Great Graphic: Italy's GDP

Here is a Great Graphic from the Wall Street Journal. It shows the poor record Italy has had since 2000 in generating growth.  What is does not show is that Italy still appears to be losing competitiveness.   Look at the August inflation numbers for a snap shot.  Italy's CPI is up 3.2% on a year-over-year basis.  This is the highest in the euro zone and compares with the region's 2.6% pace.  Germany and France reported 2.1%.  Spain's CPI is 2.7%.  

In a broader sense, Italy's unit labor costs rose by nearly a third since 2000. While the unit labor costs of Greece, Ireland, Portugal and Spain have been trending lower since 2008, Italy's still appears to be rising.  

While it seems fashionable to believe that the combination of Draghi's plan, the German Constitutional Court ruling in favor of ESM has turned the corner, color me skeptical.  One WSJ article quotes a currency strategist suggesting that Europe's dirty laundry has been aired (but not America's), I am remain less convinced.  Ultimately, Europe is still wedded to austerity.  The Dutch election may have been a setback for the euro-skeptics, but there is no end in sight for austerity.  This has political and social implications on top of condemning Europe to prolonged slow growth if not stagnation.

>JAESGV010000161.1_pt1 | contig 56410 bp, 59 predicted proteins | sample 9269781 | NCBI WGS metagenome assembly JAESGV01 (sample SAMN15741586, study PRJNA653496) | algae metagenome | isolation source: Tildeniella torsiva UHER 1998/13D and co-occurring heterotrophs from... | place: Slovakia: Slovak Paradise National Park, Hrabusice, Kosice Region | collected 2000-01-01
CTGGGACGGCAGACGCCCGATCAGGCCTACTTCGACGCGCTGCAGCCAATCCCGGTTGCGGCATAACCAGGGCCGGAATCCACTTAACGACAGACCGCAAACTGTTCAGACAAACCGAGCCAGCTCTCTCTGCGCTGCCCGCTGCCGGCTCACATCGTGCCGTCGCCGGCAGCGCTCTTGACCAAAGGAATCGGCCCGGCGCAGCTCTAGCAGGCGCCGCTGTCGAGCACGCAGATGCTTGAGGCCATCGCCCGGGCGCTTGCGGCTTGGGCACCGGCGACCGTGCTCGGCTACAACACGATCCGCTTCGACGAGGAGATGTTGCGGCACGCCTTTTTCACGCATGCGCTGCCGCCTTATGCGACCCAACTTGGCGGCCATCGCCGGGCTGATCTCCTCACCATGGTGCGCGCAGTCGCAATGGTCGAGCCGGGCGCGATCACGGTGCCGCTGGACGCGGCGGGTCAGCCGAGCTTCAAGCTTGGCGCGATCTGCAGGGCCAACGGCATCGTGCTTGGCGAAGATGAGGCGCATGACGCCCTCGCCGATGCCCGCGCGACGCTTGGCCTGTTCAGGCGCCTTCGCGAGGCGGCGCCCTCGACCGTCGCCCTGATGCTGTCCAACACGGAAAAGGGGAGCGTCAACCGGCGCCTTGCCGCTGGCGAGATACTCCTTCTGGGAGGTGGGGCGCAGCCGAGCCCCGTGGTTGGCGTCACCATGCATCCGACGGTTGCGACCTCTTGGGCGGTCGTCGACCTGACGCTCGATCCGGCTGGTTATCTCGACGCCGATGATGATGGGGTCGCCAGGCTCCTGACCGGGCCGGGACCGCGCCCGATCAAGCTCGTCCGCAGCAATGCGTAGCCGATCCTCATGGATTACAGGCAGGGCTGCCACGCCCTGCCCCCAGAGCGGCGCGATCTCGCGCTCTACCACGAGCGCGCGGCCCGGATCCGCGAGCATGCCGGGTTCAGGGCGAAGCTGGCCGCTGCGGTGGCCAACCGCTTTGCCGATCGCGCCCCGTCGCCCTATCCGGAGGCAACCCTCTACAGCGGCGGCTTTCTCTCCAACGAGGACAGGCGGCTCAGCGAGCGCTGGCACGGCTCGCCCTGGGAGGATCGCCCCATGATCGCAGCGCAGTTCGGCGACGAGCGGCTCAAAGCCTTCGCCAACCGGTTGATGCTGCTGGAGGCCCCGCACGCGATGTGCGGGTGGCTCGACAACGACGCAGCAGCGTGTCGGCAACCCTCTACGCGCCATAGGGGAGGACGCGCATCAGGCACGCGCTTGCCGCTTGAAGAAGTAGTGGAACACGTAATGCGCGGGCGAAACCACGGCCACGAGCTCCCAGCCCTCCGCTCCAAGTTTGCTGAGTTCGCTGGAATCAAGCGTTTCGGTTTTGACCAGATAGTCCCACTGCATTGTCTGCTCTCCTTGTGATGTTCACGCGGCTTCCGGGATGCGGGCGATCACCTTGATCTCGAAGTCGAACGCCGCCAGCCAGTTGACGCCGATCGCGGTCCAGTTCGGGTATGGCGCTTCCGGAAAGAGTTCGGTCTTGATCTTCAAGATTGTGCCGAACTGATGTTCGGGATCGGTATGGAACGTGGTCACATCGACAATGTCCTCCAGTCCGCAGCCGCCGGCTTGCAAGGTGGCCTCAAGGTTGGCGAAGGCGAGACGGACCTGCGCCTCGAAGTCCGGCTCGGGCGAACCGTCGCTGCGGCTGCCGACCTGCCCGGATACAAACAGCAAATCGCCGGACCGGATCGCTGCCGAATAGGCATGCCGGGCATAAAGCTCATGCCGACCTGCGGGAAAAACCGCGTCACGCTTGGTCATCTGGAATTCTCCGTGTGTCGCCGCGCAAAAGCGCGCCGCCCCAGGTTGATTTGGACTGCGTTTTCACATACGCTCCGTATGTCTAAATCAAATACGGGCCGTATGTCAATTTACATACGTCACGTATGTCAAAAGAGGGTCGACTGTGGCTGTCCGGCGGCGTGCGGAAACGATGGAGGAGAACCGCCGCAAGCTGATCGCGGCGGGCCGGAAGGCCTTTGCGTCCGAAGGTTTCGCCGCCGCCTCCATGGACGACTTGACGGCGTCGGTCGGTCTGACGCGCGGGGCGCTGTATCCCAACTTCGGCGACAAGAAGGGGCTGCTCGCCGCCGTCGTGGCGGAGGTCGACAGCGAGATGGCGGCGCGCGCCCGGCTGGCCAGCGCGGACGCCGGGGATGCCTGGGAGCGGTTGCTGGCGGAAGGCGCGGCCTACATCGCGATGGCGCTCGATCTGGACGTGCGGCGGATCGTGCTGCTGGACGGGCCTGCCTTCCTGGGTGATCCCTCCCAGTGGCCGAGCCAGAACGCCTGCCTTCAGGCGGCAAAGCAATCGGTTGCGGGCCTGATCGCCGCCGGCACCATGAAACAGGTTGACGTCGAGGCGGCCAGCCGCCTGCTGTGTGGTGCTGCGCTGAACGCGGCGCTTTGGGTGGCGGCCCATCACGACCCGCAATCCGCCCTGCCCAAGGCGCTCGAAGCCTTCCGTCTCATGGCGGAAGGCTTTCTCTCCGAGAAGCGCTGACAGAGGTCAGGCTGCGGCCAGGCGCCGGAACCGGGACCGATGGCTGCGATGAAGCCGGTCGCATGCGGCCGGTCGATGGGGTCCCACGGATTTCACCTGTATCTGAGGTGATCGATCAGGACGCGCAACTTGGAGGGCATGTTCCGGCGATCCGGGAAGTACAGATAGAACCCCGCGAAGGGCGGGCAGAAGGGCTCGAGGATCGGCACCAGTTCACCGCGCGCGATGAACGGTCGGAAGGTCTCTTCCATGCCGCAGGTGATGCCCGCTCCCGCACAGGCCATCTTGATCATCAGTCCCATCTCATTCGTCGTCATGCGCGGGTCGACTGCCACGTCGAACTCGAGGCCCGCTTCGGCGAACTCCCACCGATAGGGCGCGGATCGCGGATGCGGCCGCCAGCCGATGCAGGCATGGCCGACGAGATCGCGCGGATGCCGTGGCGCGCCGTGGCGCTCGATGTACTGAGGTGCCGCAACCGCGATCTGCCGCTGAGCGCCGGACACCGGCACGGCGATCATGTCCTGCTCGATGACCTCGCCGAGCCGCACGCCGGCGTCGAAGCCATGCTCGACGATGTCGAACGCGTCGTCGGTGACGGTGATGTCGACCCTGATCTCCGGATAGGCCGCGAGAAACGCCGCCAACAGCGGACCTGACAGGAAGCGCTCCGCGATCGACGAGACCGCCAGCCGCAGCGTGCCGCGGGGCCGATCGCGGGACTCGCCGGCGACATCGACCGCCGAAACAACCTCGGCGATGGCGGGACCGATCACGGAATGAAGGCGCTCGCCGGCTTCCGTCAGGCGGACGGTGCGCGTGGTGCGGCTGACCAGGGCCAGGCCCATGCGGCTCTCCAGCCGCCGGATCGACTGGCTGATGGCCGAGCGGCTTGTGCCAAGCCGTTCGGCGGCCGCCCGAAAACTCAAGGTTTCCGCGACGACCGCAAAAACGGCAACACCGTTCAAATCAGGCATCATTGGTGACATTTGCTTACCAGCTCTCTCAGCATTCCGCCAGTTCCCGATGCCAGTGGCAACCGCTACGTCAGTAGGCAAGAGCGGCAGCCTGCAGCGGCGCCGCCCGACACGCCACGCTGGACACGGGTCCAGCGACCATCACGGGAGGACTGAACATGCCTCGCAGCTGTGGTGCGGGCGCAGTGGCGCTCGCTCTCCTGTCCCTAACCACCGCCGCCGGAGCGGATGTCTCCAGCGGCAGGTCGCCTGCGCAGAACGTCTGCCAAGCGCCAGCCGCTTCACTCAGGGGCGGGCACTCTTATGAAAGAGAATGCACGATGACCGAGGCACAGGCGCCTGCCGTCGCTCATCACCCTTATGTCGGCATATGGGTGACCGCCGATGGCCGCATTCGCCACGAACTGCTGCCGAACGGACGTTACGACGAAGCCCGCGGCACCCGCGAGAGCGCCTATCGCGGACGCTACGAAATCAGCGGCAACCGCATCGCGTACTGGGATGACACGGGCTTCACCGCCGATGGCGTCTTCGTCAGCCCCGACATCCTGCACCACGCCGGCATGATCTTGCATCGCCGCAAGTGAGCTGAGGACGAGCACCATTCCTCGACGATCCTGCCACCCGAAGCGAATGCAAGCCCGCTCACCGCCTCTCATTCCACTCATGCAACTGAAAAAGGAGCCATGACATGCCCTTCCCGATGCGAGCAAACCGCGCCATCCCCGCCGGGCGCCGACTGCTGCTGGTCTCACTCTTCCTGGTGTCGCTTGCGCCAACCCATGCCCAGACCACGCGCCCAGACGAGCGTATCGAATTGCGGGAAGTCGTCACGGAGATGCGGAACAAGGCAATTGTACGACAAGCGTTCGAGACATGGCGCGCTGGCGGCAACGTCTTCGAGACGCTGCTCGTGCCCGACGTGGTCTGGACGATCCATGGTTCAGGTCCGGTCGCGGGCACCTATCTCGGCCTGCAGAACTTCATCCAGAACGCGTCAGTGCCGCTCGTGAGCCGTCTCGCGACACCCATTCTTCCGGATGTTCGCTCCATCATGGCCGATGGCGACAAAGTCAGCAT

The open-ended QE announced by the Fed underscores the commitment to a growth strategy by the US and the differences with Europe.  I think that in the medium and longer term, the US better growth prospects will be rewarded by investors.  In the immediate term, as I have been acknowledging (like here and here), my reading of the dollar's technical condition warned against picking a bottom quite yet. I continue to look for some reversal pattern or indication that a low is near.  

The fiscal cliff is indeed looming and Moody's reminded us this week of the rating implications, but this is not what the market appears to be trading on.  Despite the partisanship about fiscal excesses under this Administration, the government sector has been and continues to be a drag on US growth.  The federal government simply did not spend enough money to offset the contraction on state and local levels. 
Great Graphic: Italy's GDP Great Graphic:  Italy's GDP Reviewed by Marc Chandler on September 14, 2012 Rating: 5
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